Savannah, from Stanfield, OR asked:
What do you want readers to learn from your stories?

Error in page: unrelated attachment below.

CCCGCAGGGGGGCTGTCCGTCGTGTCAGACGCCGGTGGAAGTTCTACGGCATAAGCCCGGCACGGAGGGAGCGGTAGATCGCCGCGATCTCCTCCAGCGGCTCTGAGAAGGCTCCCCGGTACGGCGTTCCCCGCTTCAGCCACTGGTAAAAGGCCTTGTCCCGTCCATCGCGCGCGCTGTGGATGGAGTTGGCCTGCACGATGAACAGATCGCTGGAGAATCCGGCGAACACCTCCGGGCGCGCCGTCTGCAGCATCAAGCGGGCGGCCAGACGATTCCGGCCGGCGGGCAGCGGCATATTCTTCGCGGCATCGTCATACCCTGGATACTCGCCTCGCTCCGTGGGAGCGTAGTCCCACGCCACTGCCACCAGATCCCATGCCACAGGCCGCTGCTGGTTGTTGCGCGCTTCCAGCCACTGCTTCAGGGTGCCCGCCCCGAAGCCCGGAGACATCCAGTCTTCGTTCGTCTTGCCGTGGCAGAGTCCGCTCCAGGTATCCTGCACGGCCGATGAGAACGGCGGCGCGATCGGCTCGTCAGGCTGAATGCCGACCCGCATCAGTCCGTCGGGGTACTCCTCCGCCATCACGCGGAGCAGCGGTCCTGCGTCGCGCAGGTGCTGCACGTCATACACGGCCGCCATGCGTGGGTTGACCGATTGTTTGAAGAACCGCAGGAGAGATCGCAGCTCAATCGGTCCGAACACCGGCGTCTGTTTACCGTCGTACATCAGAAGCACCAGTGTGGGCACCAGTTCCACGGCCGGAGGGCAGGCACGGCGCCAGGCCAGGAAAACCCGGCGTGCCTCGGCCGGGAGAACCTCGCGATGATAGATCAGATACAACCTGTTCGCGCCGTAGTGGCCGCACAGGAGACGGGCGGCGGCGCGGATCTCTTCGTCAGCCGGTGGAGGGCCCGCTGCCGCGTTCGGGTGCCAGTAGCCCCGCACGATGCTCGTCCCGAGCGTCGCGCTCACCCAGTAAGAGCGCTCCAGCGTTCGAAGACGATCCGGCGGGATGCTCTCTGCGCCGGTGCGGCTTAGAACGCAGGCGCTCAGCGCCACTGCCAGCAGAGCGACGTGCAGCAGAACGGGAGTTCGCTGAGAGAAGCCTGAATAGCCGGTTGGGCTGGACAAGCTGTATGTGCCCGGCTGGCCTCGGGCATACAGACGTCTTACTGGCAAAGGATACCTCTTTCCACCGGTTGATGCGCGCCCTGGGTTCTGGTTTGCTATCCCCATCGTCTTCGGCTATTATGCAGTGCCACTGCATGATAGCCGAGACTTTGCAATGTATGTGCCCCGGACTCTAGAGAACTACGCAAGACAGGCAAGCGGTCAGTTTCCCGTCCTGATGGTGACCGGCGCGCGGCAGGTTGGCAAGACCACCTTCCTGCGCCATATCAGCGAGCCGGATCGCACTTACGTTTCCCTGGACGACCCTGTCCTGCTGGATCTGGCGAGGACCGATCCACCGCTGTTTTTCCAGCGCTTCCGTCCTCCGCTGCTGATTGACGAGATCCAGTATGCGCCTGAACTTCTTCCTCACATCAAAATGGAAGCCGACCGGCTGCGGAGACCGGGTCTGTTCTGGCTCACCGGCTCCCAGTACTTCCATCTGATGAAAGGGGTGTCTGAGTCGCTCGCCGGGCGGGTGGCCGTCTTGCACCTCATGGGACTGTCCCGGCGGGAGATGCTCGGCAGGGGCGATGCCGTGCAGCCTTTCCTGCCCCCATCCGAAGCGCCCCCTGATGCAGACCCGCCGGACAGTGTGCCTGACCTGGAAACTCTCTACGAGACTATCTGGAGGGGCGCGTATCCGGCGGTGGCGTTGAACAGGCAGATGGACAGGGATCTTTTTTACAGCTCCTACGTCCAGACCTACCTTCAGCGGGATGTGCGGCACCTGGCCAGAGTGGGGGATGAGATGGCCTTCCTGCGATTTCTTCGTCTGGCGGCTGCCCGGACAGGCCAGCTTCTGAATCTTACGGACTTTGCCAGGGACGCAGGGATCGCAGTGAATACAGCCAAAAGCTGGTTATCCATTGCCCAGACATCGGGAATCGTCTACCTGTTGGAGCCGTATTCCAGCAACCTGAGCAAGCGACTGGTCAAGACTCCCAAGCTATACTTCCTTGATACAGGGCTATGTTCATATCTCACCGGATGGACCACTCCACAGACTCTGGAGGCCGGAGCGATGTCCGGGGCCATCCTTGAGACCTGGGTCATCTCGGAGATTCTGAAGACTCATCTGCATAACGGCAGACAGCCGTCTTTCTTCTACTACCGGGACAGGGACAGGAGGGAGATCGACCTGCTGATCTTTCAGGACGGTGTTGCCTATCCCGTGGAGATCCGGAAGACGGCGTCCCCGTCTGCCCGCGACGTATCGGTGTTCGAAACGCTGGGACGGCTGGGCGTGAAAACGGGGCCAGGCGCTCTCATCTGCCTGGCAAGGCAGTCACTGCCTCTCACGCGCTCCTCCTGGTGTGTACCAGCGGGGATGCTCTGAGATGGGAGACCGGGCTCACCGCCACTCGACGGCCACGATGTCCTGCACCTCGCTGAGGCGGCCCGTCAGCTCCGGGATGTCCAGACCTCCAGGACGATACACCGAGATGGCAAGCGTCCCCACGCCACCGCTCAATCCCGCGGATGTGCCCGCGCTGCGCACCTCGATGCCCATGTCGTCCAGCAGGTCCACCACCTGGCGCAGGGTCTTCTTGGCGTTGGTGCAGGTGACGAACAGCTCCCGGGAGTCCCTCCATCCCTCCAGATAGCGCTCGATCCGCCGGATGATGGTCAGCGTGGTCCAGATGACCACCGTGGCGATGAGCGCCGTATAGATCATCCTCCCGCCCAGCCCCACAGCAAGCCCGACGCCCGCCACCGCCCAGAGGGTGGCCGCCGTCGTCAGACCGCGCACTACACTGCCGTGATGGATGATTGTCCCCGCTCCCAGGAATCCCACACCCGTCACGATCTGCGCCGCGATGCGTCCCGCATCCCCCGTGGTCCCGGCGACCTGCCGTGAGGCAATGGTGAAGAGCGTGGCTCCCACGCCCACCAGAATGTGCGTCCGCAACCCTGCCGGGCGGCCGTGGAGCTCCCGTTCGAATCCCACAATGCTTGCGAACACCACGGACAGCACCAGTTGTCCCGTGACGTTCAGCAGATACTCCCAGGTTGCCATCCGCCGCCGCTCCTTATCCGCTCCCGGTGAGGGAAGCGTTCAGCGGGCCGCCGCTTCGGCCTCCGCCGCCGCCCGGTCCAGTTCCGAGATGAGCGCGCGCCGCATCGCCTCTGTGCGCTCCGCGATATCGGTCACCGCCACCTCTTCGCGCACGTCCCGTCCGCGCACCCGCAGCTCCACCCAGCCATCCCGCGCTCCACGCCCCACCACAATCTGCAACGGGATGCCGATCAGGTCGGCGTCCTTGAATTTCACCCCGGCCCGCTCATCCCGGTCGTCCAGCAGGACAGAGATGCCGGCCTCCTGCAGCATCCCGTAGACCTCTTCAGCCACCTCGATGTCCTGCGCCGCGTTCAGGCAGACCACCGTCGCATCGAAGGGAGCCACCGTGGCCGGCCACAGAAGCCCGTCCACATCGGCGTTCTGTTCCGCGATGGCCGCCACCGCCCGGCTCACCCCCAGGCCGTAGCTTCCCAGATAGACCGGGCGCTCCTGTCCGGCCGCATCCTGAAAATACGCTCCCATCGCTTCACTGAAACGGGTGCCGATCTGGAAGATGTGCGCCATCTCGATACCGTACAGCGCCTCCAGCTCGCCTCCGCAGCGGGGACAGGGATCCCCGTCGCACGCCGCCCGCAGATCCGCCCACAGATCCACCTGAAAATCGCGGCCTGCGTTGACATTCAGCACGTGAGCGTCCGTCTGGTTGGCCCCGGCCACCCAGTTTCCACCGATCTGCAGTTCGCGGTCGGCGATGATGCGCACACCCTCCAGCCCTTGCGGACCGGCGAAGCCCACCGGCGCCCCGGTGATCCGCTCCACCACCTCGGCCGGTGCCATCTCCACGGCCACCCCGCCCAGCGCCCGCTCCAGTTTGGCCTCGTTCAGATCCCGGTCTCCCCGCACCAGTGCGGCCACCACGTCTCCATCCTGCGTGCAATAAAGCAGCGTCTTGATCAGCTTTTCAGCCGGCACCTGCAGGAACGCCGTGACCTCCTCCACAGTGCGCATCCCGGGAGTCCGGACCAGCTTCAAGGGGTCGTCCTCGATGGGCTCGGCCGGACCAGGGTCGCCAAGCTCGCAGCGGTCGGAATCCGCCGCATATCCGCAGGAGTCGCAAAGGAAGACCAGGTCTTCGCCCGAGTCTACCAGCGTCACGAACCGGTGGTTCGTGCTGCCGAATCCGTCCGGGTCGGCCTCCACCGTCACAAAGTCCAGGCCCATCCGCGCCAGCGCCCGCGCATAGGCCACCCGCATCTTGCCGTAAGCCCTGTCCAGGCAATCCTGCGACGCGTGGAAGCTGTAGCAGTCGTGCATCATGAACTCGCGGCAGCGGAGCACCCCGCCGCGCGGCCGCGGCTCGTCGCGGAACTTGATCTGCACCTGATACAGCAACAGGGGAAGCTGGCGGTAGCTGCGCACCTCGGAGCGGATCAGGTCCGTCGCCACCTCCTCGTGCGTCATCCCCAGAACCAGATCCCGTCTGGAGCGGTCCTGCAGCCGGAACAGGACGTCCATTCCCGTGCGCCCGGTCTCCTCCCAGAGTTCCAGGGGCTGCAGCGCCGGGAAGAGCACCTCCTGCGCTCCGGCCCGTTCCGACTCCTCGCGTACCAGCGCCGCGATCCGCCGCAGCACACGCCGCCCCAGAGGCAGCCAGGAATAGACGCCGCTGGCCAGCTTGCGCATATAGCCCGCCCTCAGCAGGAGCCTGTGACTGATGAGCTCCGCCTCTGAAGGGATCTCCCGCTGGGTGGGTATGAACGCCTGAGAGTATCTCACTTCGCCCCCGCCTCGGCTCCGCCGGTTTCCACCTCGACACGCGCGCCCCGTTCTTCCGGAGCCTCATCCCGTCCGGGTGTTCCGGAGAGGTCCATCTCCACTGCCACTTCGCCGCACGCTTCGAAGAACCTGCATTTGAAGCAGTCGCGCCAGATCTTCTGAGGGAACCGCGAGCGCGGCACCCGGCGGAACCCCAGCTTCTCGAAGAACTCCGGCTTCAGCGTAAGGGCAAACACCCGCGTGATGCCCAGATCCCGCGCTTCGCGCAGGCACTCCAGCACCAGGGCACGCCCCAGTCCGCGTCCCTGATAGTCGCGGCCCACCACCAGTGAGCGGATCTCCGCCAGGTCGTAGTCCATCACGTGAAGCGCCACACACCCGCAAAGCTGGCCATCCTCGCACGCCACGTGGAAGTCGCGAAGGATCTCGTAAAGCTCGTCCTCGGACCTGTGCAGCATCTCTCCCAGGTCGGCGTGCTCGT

More than anything, I would like my readers to enjoy a good story. I want readers—depending on the book—to laugh, to cry, to feel the tension, to feel a lot of emotion—to want turn pages because they care about the characters. True, in my historical fiction, I would like readers to learn something about the time and place about which I write. I would like readers to know how extraordinary the Civil War ship The Monitor was (in Iron Thunder), what it was like to be caught up in an eighteenth century military action (The Fighting Ground) or what it was like to be an immigrant in New York City at the end of the 19th century (City of Orphans). But if you don’t care about the people who inhabit those stories, none of that matters. From my point of view—and the way I try to write—is that facts allow me to tell something about the people. The people are not there to share facts. One of the nicest things that anyone ever said about The True Confessions of Charlotte Doyle was, “An improbable but deeply satisfying story.”